Upon browsing the forums of Guru I noticed a trending of negative topics. While this is normal one to two weeks previous to the launch of a game, I thought it might be fun to explore why this happens and how we can learn from it in the future, not only for the release of a game but in game as well.
After reading these topics I decided to Google “Why negative emotions are stronger than positive emotions” and stumbled on to a very informative article on the study of negative versus positive emotion. The study was based on money but can be attributed to many things in life. For our purposes we will use this article to break down why gamers tend to be negative as opposed to positive. While this is not a proven statement I would like to explore the reason it could be proven instead of trying to disprove it, in an attempt to reverse engineer the issue.
It seems that the brain recognizes positive and negative emotion in different hemispheres and that this may hold a key to understanding why negative emotion is stronger than positive emotion. In gaming we would probably call the ones that are constantly spreading negative threads about a certain profession or game feature as a “QQ’er” and would dismiss them. The other side (the “QQ’er”) may only be working on instinct that gaming has instilled in us through the progression of learning or otherwise known as evolution.
In the article linked above I would like to quote a paragraph:
“As with many other quirks of the human psyche, there may be an evolutionary basis for this. Those who are “more attuned to bad things would have been more likely to survive threats and, consequently, would have increased the probability of passing along their genes,” the article states. “Survival requires urgent attention to possible bad outcomes but less urgent with regard to good ones.”
Now while I understand that they are speaking of long term genetics, I would like to point out that we live many lives in a virtual world and as such must evolve much quicker to deal with the ever changing hostile world that we perceive. This not only teaches us to evolve quickly but also explains the statement below.
“Survival requires urgent attention to possible bad outcomes but less urgent with regard to good ones.”
This can easily be explained as we are in a constant struggle to survive as gamers in general but also in Tyria alone. Regardless of PvE or PvP oriented play we tend to see the world as a hostile and very unforgiving negative place. This is why we don’t play games called “Happy cats with rainbows Online”. Our Positive runs hand and hand with our negative. There is a 50/50 chance that we will experience positive or negative feelings depending on any given moment or series of moments in a single match of PvP or event in Tyria.
While the outcome could be a win, it will easily be overcome if the enemy has found a way to end our success regardless of content type, the emotion is the same. To support this we will use a match of PvP, where I am playing my Thief against a particularly nasty Warrior with the ability to crush me in an instant. If I win a one on one situation with this Warrior I feel as though I have won, and this is undeniably a positive emotion. On the other hand if I lose a one on one situation with the Warrior I will feel an unusually strong and admittedly negative emotion towards the player who has ended my success.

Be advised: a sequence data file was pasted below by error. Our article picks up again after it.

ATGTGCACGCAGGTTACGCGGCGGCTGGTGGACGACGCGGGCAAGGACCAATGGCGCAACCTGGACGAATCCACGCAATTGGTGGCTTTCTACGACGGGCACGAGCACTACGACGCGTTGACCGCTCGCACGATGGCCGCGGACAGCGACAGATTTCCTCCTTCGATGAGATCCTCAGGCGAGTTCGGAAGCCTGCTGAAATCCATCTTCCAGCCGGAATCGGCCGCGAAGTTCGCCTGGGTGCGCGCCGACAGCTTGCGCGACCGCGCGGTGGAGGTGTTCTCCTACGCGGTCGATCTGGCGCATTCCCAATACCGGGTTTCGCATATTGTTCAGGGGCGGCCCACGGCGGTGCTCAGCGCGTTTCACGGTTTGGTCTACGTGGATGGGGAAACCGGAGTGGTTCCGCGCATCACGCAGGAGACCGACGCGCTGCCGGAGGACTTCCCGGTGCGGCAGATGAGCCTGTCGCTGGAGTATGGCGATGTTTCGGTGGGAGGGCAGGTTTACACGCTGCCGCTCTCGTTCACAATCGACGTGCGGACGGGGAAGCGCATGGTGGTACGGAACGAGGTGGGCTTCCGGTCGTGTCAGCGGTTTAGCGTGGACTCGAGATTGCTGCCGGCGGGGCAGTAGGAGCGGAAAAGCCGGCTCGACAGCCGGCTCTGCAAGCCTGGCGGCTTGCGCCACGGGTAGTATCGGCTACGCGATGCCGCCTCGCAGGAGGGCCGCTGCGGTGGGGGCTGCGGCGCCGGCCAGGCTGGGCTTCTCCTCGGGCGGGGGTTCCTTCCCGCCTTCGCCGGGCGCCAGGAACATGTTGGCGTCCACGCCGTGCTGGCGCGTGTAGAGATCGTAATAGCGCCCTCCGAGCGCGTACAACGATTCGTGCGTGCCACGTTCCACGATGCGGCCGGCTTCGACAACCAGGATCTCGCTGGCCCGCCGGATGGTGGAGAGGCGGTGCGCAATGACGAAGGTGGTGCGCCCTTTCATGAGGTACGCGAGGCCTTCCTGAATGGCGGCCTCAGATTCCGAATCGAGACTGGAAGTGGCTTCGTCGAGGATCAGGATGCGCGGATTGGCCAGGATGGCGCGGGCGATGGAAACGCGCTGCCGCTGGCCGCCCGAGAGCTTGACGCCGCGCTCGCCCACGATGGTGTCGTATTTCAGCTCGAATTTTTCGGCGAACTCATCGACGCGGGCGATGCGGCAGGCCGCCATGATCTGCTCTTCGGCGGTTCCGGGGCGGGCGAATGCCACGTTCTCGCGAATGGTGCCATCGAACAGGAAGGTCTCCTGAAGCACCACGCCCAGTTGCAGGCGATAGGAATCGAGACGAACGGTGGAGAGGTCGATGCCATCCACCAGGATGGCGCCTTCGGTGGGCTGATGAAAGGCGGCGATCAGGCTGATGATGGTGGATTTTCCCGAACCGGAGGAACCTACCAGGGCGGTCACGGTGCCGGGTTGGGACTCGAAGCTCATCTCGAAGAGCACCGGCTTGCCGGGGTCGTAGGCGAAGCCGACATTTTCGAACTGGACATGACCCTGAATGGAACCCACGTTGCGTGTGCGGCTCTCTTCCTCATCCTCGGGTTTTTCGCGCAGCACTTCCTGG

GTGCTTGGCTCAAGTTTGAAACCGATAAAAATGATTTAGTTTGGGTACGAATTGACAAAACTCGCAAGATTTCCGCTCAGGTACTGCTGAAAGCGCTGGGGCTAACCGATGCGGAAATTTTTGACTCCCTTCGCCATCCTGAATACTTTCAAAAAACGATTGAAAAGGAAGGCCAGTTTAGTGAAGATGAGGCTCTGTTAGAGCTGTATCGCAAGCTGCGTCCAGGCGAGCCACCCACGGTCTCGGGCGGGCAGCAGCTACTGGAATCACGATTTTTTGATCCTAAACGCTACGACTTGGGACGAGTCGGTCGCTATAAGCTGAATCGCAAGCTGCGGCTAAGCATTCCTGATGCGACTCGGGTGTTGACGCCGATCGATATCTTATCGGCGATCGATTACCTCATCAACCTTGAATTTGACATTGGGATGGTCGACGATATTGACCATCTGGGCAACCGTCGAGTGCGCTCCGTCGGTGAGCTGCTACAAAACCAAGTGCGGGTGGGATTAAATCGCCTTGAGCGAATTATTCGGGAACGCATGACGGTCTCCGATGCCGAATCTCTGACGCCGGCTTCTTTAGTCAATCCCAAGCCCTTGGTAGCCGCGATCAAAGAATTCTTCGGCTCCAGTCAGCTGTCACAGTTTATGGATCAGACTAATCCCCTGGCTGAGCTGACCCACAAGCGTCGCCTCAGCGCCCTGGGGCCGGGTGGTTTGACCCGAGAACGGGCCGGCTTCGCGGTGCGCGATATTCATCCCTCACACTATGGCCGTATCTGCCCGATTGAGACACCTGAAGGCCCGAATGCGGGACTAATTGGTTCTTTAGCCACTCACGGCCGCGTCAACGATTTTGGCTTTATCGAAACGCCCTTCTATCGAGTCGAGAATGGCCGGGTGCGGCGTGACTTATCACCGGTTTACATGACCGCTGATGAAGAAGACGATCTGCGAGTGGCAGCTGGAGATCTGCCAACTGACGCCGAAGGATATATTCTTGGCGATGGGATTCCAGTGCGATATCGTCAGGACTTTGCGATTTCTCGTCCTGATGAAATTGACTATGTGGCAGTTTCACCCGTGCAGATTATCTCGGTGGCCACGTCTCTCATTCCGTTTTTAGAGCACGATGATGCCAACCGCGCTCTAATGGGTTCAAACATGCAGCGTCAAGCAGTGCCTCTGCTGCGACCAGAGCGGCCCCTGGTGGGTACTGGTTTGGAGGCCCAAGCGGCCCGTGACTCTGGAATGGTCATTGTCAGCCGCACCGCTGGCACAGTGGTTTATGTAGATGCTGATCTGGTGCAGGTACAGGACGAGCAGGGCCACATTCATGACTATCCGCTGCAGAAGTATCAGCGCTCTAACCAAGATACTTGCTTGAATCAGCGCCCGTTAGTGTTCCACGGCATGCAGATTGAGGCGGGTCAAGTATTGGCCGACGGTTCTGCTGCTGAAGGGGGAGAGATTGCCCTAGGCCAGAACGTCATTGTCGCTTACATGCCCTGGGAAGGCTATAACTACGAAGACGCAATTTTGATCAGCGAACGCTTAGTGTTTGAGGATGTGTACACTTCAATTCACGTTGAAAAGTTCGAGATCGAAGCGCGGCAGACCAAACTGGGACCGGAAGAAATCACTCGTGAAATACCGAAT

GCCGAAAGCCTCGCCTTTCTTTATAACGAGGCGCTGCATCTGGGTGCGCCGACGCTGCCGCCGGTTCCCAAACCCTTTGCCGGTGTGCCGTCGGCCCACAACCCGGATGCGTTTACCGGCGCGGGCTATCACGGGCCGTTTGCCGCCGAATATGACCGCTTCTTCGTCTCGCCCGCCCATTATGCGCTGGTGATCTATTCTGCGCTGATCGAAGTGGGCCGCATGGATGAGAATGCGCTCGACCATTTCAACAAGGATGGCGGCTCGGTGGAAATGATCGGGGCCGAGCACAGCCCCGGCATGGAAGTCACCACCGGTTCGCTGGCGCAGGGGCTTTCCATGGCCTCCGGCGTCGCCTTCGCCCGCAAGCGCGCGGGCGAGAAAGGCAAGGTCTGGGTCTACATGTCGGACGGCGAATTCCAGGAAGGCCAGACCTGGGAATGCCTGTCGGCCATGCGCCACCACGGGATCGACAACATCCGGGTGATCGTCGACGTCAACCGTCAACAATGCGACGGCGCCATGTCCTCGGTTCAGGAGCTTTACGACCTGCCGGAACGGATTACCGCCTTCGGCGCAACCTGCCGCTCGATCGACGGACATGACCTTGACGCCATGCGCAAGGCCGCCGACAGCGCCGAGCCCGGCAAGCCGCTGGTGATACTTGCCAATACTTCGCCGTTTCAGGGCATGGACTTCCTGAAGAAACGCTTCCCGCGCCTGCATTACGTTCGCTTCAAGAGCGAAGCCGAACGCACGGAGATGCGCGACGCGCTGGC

With this said, no-one will ever win 100% of their encounters (PvE or PvP) and will feel this negative emotion. The difference in our negative emotion as gamers is that somewhere in that jumble of brain cells, we start calculating our way to success again. When this success is unachievable we begin to dwell on the fact and it begins to amplify the negative emotions. On the other hand if we were to have success 100% of the time it would eventually become boring and therefore change the emotion to a negative as well. This creates a quandary that spills over into the forums of Guru as of late.
If a certain profession feels the sting of the “Nerf Bat” and can no longer achieve success they become more likely to spread the information in a negative manor and this allows others an avenue to vent frustration (negative emotion) which then catches like wild fire and we have a full blown “QQ” session. The circle is now completed by the fact that the game developers constantly change the variables of the game to make sure that one profession is not seeing an over abundance of success while another is in an unachievable state.
The above supports the theory that we constantly evolve in game which supports the theory that negative emotions are the reason we are evolving. While I don’t like to dwell on the negative, I am starting to understand that “QQ” is a natural part of gaming and without it evolution would be impossible.
The part that concerns me about this can be found in other quotes from the article and can be seen below.
“Negative emotions generally involve more thinking, and the information is processed more thoroughly than positive ones, Thus, we tend to ruminate more about unpleasant events — and use stronger words to describe them — than happy ones. “
As well as,
“Bad emotions and bad feedback have more impact than good ones. Bad impressions and bad stereotypes are quicker to form and more resistant to dis confirmation than good ones.”
This says to me that the masses of a forum such as Guru are more susceptible to being perceived as negative, when in fact it just means that negative emotions linger longer and are more easily accepted by others who have similar feelings towards a particular topic.
To be continued…